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Eccentric to a Fault: The Field Collection of Churchill “Stories”
Jacob E. Field, The Eccentric Mr Churchill: Little-Known Facts About the Greatest Briton. London: O’Mara, 2019, 192 pp., $16.95, Kindle $9.99.
This is a difficult book to review. It is part of a peculiar, but apparently very popular, genre—though some such works are very good. The format is well known, with a succession of entries, mostly trivial, some serious. The subject is Winston Churchill’s undoubtedly numerous idiosyncrasies.
The first question in all these collections is how the “facts” are chosen. Why one rather than the next? The reader generally sees no clear pattern, except perhaps an ambition to titillate him by author Field. The entries are grouped under ten reasonably useful headings—but a good index is essential if one is looking for a precise “fact.” The index is poor, because most points of entry will annoyingly be found under “Churchill,” not their key word. There is no “Jock” entry, for instance: one has to look under “Churchill—cats,” to find the relevant page. I therefore presume that the compilation is meant to be read from beginning to end, its use for reference being limited.
Occasional browsing is of course another rationale. But how reliable is the information, given that no sources are ever indicated in that genre? Sometimes, Field is only half right, as when attributing sending the English language into battle to President Kennedy. Field does not mention the originator of that line, Edward R. Murrow (53). Elsewhere we read that Churchill was awarded the Nobel Prize for The Second World War (66). And we read that in World War I he wore his poilu helmet instead of his Glengarry bonnet (138).
Unsurprisingly, I regret not finding sources for a number of points which were new to me. Where did Field find about an impatient Churchill using depth charges to stun fish during a cruise in 1913 (124)? Where did he read that Churchill liked to drink champagne from a silver tankard (91)? That is something a French connoisseur would consider heresy today…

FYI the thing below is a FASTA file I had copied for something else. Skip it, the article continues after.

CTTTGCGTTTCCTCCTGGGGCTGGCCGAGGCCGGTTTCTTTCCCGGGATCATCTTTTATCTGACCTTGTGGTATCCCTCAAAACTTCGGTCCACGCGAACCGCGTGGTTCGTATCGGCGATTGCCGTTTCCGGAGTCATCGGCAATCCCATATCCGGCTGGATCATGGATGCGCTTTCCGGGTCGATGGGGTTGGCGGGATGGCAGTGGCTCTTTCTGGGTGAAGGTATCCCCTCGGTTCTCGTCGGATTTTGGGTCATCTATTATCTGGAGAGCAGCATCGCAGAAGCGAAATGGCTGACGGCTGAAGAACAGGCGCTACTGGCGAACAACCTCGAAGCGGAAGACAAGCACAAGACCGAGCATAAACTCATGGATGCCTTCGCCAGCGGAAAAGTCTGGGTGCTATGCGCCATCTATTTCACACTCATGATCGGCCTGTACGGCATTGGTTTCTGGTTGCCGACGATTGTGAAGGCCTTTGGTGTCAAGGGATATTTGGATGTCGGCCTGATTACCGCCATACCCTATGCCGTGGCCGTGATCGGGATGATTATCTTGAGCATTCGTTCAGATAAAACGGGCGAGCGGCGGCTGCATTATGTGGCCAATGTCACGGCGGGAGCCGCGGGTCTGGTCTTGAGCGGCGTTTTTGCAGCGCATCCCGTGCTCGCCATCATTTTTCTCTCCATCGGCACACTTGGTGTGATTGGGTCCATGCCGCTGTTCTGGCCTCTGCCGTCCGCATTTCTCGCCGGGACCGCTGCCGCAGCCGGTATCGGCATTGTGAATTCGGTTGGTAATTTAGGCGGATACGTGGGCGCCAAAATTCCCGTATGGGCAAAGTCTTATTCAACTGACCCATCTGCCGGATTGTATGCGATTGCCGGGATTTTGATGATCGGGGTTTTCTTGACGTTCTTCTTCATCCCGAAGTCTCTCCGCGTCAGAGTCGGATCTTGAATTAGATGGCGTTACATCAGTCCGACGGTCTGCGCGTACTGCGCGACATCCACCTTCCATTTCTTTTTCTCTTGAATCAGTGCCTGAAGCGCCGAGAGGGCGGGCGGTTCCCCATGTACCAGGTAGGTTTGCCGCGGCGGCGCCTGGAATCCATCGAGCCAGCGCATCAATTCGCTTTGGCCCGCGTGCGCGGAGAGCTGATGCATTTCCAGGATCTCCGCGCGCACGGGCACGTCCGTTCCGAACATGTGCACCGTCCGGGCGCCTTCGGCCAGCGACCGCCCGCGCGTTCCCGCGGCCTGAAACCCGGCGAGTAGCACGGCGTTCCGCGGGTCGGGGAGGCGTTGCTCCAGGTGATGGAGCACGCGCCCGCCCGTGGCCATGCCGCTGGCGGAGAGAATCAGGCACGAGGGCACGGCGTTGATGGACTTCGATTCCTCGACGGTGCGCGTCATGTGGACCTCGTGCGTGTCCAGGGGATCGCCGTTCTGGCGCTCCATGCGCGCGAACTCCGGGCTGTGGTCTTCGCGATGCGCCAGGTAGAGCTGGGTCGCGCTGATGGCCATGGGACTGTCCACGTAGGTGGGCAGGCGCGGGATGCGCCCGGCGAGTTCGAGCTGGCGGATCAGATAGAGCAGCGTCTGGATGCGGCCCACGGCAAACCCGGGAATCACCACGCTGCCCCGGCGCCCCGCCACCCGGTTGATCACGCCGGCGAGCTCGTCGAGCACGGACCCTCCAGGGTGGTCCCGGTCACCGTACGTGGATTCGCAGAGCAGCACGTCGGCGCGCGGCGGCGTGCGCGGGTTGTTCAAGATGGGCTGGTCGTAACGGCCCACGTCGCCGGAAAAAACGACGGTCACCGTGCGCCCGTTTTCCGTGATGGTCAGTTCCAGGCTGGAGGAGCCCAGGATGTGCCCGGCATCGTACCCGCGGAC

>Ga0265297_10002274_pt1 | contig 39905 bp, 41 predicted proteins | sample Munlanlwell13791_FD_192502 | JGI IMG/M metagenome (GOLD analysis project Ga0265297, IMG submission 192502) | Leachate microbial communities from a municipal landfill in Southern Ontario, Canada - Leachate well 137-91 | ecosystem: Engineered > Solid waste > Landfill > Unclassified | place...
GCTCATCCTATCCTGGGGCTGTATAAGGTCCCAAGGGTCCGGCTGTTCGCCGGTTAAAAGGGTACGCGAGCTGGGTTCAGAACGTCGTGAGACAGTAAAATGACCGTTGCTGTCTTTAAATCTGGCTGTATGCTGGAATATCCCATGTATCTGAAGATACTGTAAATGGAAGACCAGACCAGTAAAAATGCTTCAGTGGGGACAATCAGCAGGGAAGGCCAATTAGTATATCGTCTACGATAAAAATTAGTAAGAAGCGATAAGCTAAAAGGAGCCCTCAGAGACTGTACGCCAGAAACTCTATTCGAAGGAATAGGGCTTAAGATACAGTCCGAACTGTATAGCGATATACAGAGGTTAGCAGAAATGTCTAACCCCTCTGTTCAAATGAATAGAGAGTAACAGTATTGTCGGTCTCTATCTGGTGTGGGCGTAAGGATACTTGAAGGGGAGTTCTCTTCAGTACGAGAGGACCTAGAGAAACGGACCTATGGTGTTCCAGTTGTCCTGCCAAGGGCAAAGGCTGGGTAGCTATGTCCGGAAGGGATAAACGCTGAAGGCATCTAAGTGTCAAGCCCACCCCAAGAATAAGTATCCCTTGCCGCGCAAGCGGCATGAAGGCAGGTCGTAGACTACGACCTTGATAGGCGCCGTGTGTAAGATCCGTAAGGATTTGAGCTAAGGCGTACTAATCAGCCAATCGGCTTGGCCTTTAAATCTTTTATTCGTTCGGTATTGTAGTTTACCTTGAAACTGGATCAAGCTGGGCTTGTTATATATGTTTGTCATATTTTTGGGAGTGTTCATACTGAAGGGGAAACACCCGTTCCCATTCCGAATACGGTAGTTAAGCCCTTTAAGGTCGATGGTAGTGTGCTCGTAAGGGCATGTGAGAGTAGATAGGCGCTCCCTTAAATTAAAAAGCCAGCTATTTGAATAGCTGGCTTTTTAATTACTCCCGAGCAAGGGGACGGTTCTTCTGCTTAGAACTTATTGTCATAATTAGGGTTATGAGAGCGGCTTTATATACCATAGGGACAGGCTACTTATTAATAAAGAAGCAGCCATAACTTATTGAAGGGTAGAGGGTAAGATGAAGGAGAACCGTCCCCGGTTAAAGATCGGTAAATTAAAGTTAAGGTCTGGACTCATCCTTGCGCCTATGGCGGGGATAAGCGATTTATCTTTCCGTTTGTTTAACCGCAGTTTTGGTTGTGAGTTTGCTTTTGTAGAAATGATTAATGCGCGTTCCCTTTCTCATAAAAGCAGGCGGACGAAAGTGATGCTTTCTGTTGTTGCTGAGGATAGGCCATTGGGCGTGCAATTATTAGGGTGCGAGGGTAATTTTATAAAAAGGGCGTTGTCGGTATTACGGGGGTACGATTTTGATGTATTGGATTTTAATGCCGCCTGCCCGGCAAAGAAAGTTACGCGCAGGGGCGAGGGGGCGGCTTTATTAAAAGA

Likewise, Field says WSC liked Roquefort cheese after a meal (94), ignoring the famous quote about stilton and port being like man and wife. I was also intrigued to read that Pimpernel Smith, with Leslie Howard, was one of Churchill’s favorite films (85). The only “confirmation” I found was that the film was shown aboard HMS Prince of Wales in August 1941, on her way to the Placentia Bay meeting with President Roosevelt. As for Churchill sometimes using “a portable canvas bathtub” on long flights during the Second World War (81), I was not able to trace a source.
A rich field for questioning
It seems indeed that I still have a lot to learn about “the eccentric Mr. Churchill.” I had never heard that Daisy (later Fellowes), at the Paris Ritz in 1919, asked him to her room. There he found her “reclining nude on a chaise-longue, lying on a tiger-skin” (130). Nor did I know that young Winston was nicknamed “Copperknob” at Harrow for his reddish hair (136). Really, Dr. Field owes some source data for these exotic revelations. What about “the liberal use of a skin cream called Lait Larola made by M. Beetham and Son of Cheltenham” (140)?
The misspelling of Gwendoline (39) may be pardoned, as it is a very common mistake—less so is Maxime Weygand, who becomes Maxine (149). Prince Aly Khan was not the father but the son of the Aga Khan (169). Worse is the confusion over the farewell dinner with the Queen and the Duke of Edinburgh at Downing Street on 4 April 1955: For Dr. Field, it was only a “small” dinner, the only other guest being Neville Chamberlain’s widow (164).
The two-page “Select Bibliography” is extremely select. Again, the logic behind the selection is hard to determine. Curiously it does not mention the Official Biography—only the much shorter Churchill: A Life by Sir Martin Gilbert.
All in all, I would recommend reading the book for the challenge of guessing when Dr. Field is right and when he is wrong. He does make us think hard about the sources he used for particularly arcane “little-known facts.” This might prove an enjoyable task for those who like detective work.
Antoine Capet, FRHistS, is Professor Emeritus of British Studies at University of Rouen, France, and author of the reference work, Churchill: Le Dictionnaire, soon to appear in English as an expanded edition.